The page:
By Stephen Dupont, APR, Fellow PRSA

Humans are naturally curious about the future. We want to know what the future holds for us, for our families and our communities. We talk about it. Debate it. Write about it. We create communications such as books, movies, plays and TV shows to express possible futures. We predict and forecast. We worry and we hope about it.

Because organizations and the industries in which they operate are complex systems that adapt to change, the stakeholders to which you’re communicating on behalf of your organization want to know how your organization perceives the future, how it will adapt to change, and what it’s doing now to achieve a desired future. 

Employees want to know if their organization will be a great place to work not just today, but several years from now (should they continue to invest in their career with your organization or go somewhere else?). Customers, especially those that invest in products and systems that will need long-term support, want to know if your organization will be around five or 10 years to serve their needs. Competitors want to know where your organization is headed and how new product innovations, mergers, or acquisitions, will impact the future of your industry.

Whether you realize it or not, from time to time, your organization is invited, and sometimes forced, to speak to the future. Analysts seek forecasts, business media ask about company projections, influencers look for insights on consumer trends. Understanding how your organization thinks about the future is critical to communicating clearly to various stakeholder groups. 

Applying some basic foresight concepts, how can you communicate the future more effectively for your organization? Here are some tips to consider:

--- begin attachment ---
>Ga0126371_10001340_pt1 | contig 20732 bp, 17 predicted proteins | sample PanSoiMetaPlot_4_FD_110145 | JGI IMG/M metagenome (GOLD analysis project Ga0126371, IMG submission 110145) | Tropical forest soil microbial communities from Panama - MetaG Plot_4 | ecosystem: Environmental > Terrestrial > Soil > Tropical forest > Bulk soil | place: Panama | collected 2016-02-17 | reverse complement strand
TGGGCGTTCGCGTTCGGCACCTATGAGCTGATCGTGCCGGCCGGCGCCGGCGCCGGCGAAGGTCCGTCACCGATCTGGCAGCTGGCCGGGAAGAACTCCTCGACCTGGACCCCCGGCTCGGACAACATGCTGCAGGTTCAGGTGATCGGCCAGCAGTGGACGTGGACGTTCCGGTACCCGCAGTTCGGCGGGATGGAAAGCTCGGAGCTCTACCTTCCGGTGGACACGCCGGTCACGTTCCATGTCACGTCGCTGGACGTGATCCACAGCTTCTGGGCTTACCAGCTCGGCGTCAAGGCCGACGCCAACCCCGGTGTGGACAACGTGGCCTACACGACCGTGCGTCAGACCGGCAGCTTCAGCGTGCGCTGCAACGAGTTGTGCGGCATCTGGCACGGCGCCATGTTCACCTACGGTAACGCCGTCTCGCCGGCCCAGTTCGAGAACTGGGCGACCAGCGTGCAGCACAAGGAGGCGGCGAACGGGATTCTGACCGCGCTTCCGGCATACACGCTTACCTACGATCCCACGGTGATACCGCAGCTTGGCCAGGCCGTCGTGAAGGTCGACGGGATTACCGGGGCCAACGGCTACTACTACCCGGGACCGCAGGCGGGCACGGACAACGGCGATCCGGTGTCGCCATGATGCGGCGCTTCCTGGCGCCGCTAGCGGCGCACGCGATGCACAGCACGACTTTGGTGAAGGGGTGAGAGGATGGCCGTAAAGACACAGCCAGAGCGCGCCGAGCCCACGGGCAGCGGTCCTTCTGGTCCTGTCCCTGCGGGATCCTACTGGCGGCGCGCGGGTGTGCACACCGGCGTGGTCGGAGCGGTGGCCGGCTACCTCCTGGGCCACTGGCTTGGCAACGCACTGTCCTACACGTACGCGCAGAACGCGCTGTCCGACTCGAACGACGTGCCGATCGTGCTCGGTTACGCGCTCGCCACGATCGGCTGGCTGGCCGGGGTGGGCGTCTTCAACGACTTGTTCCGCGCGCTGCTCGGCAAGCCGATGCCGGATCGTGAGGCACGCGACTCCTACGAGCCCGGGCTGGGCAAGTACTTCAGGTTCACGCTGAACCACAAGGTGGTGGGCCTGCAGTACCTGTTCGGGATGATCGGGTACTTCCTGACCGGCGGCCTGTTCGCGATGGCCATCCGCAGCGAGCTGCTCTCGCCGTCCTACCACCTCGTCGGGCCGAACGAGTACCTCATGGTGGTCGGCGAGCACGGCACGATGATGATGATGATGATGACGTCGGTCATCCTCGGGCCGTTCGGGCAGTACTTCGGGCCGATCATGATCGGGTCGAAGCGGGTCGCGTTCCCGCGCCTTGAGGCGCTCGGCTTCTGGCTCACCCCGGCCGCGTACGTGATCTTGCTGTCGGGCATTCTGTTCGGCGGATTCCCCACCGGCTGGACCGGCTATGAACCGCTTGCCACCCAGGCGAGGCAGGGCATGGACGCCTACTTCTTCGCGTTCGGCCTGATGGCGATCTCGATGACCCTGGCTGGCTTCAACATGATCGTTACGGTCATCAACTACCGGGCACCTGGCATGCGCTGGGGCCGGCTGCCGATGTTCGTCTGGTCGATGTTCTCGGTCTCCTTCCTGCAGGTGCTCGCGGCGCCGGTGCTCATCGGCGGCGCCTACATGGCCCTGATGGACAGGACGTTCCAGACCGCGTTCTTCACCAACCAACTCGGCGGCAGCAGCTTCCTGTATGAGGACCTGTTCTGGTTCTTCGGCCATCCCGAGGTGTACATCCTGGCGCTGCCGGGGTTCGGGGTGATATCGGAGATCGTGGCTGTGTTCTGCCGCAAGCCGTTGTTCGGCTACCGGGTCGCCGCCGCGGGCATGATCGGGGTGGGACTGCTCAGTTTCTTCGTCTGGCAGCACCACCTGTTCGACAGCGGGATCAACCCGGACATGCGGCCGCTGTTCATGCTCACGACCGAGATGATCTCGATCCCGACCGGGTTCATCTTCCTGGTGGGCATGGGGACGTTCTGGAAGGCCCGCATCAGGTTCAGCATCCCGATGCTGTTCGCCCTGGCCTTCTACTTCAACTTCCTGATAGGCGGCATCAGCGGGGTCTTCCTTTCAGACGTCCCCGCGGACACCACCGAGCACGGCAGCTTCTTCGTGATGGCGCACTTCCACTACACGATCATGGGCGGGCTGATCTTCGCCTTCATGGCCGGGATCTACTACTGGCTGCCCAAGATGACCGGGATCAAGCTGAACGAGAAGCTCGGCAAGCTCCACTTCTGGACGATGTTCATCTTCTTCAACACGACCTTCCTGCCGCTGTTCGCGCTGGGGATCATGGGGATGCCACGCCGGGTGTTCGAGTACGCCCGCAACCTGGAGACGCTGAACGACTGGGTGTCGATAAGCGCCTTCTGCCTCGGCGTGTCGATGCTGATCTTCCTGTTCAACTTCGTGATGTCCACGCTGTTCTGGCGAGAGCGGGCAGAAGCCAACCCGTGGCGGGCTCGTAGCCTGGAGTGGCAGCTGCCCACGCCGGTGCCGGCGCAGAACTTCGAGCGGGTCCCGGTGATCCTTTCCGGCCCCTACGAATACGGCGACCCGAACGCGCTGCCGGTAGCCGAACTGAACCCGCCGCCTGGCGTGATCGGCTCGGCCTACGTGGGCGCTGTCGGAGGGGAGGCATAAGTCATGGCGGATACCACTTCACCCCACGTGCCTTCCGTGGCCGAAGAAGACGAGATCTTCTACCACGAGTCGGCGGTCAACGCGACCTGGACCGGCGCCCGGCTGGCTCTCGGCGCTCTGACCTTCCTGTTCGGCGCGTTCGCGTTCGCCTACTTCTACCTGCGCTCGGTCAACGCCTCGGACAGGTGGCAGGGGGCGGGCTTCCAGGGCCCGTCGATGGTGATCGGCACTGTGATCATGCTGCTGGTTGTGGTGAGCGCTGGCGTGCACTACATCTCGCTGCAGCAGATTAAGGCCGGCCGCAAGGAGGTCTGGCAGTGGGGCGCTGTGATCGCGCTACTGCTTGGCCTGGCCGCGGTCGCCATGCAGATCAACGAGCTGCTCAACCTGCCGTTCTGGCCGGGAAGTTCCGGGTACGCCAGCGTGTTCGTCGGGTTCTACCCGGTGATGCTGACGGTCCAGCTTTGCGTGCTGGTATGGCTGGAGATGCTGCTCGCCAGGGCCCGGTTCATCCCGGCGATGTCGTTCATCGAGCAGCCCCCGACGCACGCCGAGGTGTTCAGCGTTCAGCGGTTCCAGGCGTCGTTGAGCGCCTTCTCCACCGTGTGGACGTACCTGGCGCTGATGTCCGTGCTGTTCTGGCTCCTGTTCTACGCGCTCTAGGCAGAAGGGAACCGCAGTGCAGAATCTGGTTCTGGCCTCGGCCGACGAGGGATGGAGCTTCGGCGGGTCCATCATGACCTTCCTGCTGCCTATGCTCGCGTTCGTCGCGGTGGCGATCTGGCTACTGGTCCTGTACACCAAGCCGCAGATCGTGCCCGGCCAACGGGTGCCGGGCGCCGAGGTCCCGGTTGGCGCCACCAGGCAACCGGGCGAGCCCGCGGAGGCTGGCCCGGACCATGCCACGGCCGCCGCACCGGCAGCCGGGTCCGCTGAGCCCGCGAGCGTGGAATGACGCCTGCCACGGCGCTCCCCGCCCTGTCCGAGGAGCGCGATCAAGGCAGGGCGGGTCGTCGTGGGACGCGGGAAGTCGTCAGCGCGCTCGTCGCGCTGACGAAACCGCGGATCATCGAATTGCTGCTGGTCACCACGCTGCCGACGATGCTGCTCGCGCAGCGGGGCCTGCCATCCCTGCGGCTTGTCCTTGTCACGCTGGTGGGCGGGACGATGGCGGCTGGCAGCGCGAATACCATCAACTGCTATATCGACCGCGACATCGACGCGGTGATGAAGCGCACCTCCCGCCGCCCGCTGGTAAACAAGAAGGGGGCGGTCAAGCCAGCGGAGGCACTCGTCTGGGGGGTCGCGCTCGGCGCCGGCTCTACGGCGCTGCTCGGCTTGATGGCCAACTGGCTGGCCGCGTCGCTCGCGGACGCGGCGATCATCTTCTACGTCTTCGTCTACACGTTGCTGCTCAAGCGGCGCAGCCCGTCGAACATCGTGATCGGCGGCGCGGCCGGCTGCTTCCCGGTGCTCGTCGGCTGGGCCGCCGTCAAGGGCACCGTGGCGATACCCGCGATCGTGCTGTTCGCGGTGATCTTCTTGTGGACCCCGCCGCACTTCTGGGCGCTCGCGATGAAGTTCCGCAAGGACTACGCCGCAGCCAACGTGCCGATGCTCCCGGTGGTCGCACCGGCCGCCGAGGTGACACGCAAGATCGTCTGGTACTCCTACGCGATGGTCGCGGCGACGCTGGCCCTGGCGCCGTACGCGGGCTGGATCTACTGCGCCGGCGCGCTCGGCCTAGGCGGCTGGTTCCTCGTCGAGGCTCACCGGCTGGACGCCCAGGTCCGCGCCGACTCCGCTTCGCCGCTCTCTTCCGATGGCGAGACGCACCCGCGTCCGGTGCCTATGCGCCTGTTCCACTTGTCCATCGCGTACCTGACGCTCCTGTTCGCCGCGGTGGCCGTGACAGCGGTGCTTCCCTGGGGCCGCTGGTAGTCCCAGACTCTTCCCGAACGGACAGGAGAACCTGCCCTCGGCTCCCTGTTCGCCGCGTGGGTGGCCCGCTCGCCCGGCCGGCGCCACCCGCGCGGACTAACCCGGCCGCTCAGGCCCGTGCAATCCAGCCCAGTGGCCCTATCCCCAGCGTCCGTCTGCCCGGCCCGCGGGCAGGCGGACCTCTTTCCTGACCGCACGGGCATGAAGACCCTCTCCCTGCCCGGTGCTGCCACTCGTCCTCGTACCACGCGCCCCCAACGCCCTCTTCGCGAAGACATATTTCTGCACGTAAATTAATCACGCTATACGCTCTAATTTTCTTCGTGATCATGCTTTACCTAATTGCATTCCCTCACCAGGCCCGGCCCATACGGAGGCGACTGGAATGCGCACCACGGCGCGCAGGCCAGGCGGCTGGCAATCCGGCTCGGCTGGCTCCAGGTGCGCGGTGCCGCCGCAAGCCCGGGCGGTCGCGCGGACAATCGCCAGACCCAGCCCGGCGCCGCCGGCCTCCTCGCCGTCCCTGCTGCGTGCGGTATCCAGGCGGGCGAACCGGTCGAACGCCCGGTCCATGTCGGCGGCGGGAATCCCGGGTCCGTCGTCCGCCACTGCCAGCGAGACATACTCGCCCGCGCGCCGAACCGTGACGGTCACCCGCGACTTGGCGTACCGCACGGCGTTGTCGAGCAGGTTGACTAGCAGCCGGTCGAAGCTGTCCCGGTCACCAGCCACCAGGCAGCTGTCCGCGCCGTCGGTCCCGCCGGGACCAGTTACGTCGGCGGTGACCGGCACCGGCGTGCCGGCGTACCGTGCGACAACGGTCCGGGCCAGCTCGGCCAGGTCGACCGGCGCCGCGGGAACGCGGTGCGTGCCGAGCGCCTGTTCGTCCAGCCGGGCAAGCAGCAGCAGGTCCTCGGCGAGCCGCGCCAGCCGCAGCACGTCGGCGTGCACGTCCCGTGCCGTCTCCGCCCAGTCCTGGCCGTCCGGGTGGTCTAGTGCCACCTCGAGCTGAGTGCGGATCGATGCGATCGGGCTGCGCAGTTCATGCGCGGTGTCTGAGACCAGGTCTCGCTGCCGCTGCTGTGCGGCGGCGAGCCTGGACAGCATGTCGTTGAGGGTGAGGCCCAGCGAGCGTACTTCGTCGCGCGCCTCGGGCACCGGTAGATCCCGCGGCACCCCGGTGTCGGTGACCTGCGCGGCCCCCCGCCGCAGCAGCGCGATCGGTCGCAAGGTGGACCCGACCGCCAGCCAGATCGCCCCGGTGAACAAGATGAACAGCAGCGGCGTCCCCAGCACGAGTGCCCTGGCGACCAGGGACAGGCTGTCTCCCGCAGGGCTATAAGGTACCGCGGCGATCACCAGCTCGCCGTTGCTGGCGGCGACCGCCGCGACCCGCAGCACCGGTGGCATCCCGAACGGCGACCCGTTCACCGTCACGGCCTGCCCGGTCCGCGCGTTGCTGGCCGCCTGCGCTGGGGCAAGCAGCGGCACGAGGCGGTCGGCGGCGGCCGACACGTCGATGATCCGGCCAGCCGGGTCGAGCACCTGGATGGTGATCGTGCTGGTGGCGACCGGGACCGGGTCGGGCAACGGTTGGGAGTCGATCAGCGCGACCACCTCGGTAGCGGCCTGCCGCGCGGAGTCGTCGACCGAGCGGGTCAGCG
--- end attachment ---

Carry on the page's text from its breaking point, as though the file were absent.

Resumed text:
1. Inventory how you’re already communicating the future – Chances are that your organization already is communicating the future through vehicles such as annual reports, forecasts, conference speaking opportunities, and media interviews. As a communicator, inventory all the many ways that your organization is sharing views about the future and who is speaking about the future for your organization.

2. Develop a cohesive message strategy about the future – Your organization probably has specific messages about its brand(s), products, or about specific industry issues, but do you have a key message strategy for the future? Consider developing key messages that envision where your organization will be in five, 10 or 20 years from now for itself, as well as for the industry in which you operate. While there are many possible futures, focus on the most desired future, aligning it with your organization’s stated vision, mission and values.

3. Scan the Future – Within the communications function at your organization, set up a process to scan for change. Scan the media for news of disruption and trends, conduct stakeholder surveys, network with industry influencers to gain insights, seek out scholarly papers – signals of change are all around us and can help enhance how your organization communicates about the future. Use this scanning process to alert your organization’s leaders about possible near-term and long-term changes that may affect the organization. For example, let’s say you work for an organization that sells products to hunters. The growth in eSports among Alpha Gen (today’s youth) may concern your company as it may signal a long-term decline in hunter participation.